'Start Here': Trump says North Korea summit may happen 'at a different time'

PHOTO: A submarine-launched ballistic missile is displayed in Kim Il Sung Square during a military parade in Pyongyang, North Korea, to celebrate the 105th birth anniversary of Kim Il Sung, April 15, 2018.PlayWong Maye-E/AP, FILE
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It's Wednesday, May 23, 2018. Here are some of the stories we're talking about on ABC News' new daily podcast, "Start Here."

1. Summit doubts

President Donald Trump on Tuesday appeared to question whether his upcoming summit with North Korea's Kim Jong Un would take place June 12.

"There is a very substantial chance that it won't work out and that's OK," he told reporters in the Oval Office. "That doesn't mean that it won't work out over a period of time, but it may not work out for June 12."

ABC News White House correspondent Karen Travers was standing a few feet away from the president during this exchange and she tells us why he's raising doubts now and what the White House is thinking.

Amid the summit uncertainty, North Korea is beginning to dismantle its nuclear test site and selected a group of foreign journalists to witness its closing. One of the reporters, Sky News' Tom Cheshire, spoke to us from Wonsan, North Korea, and he thinks the demolition may increase the chances the historic meeting happens.

"Start Here" is a daily ABC News podcast hosted by Brad Mielke featuring original reporting on stories that are driving the national conversation. Listen for FREE on the ABC News app, Apple Podcasts, TuneIn, Spotify, Stitcher, Google Play Music, iHeartRadio -- or ask Alexa: "Play 'Start Here.'"

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PHOTO: President Donald Trump meets with South Korean President Moon Jae-In in the Oval Office of the White House, May 22, 2018, in Washington. Evan Vucci/AP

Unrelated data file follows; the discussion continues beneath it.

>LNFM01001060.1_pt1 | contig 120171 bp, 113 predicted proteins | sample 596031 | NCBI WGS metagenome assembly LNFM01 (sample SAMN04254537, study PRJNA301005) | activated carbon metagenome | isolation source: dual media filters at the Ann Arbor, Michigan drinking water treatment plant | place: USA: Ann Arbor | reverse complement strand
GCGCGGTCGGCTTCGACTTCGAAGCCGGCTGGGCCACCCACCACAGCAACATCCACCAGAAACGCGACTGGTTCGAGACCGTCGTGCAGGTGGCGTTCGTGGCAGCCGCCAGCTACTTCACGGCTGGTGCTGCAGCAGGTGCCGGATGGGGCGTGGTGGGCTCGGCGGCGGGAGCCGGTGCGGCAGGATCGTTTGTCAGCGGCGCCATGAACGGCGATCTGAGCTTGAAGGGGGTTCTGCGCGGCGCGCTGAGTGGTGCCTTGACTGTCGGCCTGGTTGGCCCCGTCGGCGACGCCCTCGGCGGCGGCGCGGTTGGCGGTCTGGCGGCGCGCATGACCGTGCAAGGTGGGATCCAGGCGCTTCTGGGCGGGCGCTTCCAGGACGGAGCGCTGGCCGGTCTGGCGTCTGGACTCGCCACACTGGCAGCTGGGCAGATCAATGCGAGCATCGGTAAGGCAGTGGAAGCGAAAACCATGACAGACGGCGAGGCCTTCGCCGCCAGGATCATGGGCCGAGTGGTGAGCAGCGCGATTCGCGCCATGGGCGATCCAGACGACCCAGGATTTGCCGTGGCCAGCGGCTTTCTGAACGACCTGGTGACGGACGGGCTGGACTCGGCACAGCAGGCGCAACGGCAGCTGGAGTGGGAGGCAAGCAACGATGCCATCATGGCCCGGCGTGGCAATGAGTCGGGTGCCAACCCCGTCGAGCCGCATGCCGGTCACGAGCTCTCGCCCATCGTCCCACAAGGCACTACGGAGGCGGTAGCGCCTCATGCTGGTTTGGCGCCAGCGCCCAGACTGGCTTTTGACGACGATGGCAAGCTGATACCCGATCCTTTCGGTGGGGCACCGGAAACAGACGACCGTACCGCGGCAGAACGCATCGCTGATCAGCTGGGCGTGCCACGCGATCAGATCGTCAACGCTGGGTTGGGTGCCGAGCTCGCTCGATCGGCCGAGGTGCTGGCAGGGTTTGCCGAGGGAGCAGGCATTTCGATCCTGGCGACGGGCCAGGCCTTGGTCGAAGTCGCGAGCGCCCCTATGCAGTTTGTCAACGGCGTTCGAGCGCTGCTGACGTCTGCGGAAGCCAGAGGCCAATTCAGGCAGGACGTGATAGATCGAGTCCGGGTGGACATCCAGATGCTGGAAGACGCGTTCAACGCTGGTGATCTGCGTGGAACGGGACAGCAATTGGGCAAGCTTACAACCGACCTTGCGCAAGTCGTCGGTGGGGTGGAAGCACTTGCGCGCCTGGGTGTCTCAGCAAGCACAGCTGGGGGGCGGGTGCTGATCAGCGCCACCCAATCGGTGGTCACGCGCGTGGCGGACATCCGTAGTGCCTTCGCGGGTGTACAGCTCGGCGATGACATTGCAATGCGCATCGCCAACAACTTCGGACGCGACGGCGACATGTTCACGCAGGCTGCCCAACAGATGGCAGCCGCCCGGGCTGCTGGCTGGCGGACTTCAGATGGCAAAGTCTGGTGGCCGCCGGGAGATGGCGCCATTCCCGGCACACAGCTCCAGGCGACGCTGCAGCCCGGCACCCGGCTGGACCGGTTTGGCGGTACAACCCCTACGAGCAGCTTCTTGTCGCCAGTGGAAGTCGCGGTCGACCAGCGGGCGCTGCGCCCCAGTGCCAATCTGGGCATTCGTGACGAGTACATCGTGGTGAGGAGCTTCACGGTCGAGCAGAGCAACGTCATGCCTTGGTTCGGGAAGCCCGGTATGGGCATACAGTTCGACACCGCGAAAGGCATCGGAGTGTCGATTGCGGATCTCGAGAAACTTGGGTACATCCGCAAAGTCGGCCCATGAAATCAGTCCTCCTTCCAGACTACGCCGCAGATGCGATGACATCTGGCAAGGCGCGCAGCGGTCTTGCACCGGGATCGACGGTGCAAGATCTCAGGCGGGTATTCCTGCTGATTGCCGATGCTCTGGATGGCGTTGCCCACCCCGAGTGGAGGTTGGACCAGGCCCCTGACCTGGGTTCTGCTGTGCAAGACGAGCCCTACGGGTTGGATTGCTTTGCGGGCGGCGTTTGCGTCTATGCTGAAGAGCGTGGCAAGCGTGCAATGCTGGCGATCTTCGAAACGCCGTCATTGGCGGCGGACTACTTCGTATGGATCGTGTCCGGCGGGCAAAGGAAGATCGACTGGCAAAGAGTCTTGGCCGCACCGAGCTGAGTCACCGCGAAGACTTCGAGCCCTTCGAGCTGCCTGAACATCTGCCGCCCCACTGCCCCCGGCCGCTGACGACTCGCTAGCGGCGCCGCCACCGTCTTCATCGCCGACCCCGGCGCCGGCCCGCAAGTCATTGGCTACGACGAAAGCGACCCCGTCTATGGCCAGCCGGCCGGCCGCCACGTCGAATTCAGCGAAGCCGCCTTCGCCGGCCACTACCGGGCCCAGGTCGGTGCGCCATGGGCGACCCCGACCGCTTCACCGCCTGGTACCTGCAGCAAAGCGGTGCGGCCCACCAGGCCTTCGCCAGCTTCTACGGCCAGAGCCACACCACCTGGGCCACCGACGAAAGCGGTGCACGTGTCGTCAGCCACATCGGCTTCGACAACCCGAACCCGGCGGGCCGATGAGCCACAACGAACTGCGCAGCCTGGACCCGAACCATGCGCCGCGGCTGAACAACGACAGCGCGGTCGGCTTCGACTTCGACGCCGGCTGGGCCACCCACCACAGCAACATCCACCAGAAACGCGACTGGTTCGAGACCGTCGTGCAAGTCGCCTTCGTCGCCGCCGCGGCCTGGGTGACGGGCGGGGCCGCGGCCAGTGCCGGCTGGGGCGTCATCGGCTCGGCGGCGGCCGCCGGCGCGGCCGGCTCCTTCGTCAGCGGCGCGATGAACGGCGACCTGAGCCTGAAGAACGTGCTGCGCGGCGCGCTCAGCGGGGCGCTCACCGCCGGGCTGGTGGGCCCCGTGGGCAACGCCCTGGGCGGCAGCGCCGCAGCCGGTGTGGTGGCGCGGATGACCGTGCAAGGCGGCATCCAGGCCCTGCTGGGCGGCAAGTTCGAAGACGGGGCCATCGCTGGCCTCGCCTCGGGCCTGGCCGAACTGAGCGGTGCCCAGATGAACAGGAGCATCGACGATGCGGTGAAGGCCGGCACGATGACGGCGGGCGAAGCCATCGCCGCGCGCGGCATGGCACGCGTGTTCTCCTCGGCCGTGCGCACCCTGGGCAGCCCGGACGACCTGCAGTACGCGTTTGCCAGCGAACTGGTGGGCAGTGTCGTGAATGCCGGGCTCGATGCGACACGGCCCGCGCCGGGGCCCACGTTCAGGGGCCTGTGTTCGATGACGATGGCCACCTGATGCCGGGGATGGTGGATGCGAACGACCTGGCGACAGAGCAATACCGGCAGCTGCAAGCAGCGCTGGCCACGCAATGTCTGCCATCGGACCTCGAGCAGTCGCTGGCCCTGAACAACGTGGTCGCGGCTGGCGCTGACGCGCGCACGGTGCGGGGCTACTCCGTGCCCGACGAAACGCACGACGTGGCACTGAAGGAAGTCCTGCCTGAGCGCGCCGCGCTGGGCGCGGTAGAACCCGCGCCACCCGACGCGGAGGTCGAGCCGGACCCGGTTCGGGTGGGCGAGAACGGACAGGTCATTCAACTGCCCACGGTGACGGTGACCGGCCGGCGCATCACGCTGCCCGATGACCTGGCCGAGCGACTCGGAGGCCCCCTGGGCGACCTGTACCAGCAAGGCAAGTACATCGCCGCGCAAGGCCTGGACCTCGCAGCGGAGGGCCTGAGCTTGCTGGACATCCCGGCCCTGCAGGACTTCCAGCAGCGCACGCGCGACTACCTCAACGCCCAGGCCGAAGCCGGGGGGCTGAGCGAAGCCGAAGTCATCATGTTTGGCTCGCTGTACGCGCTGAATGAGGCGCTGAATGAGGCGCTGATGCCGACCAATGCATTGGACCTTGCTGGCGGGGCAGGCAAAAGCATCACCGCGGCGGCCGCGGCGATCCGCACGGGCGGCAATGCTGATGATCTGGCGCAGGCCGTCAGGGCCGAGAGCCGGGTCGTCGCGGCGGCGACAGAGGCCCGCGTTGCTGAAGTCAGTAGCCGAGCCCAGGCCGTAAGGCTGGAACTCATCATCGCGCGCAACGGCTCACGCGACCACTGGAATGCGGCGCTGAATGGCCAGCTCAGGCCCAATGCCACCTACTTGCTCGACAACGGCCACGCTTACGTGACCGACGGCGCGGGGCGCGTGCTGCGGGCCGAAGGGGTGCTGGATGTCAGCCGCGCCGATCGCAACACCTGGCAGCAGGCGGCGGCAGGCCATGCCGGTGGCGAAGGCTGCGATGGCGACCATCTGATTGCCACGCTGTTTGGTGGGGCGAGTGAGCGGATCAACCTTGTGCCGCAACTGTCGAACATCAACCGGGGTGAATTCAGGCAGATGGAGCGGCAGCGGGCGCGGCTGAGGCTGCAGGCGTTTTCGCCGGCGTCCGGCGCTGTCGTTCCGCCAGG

President Donald Trump meets with South Korean President Moon Jae-In in the Oval Office of the White House, May 22, 2018, in Washington.

2. Placating the president?

In the oval office Tuesday, we heard Trump say out loud for the first time that perhaps the FBI planted an informant in his campaign staff.

Deputy Attorney General Rod Rosenstein has since asked the Office of the Inspector General to expand its ongoing probe of potential political bias at the FBI.

ABC News White House correspondent Karen Travers was in the room with President Trump when he made the remark and followed up by asking if he has confidence in his Deputy AG.

"He grew irritated," she said, "but he didn't say yes, he didn't say no."

PHOTO: Deputy Attorney General Rod Rosenstein speaks during an event at the Newseum, May 1, 2018, in Washington D.C. Andrew Harnik/AP
Deputy Attorney General Rod Rosenstein speaks during an event at the Newseum, May 1, 2018, in Washington D.C.

3. Drinking water drama at the EPA

In Washington lately, the conversation around the Environmental Protection Agency has centered around the spending habits of Administrator Scott Pruitt.

But around the country, the most important headlines from the EPA continue to be whether your air is clean, whether your shorelines are dangerous and whether your drinking water is safe.

ABC News' Stephanie Ebbs says that yesterday the EPA made a major announcement about tap water that could affect millions of Americans. But like so many things with the EPA, it did not come without controversy.

PHOTO: Environmental Protection Agency Administrator Scott Pruitt appears before a Senate Appropriations subcommittee on the Interior, Environment, and Related Agencies on budget on Capitol Hill in Washington, May 16, 2018. Andrew Harnik/AP
Environmental Protection Agency Administrator Scott Pruitt appears before a Senate Appropriations subcommittee on the Interior, Environment, and Related Agencies on budget on Capitol Hill in Washington, May 16, 2018.

4. Zuck gets grilled by the EU

In the wake of the Cambridge Analytica scandal, you might have thought Mark Zuckerberg was done with his apology tour.

Guess again.

On Tuesday, the Facebook CEO addressed European lawmakers where he was asked about everything from privacy concerns to the rise of fake news.

Engadget's Nicole Lee tells us that Zuckerberg's responses were similar to what we've heard before. And when pushed on the topic of "shadow profiles," he didn't have a good answer.

PHOTO: Facebook CEO Mark Zuckerberg speaks during the F8 Facebook Developers conference on May 1, 2018, in San Jose, Calif. Justin Sullivan/Getty Images
Facebook CEO Mark Zuckerberg speaks during the F8 Facebook Developers conference on May 1, 2018, in San Jose, Calif.

5. Maria's staying power

Hurricane season starts in less than 10 days.

ABC News' Joshua Hoyos tells us 14,000 people in Puerto Rico are still without power after last summer's Hurricane Maria.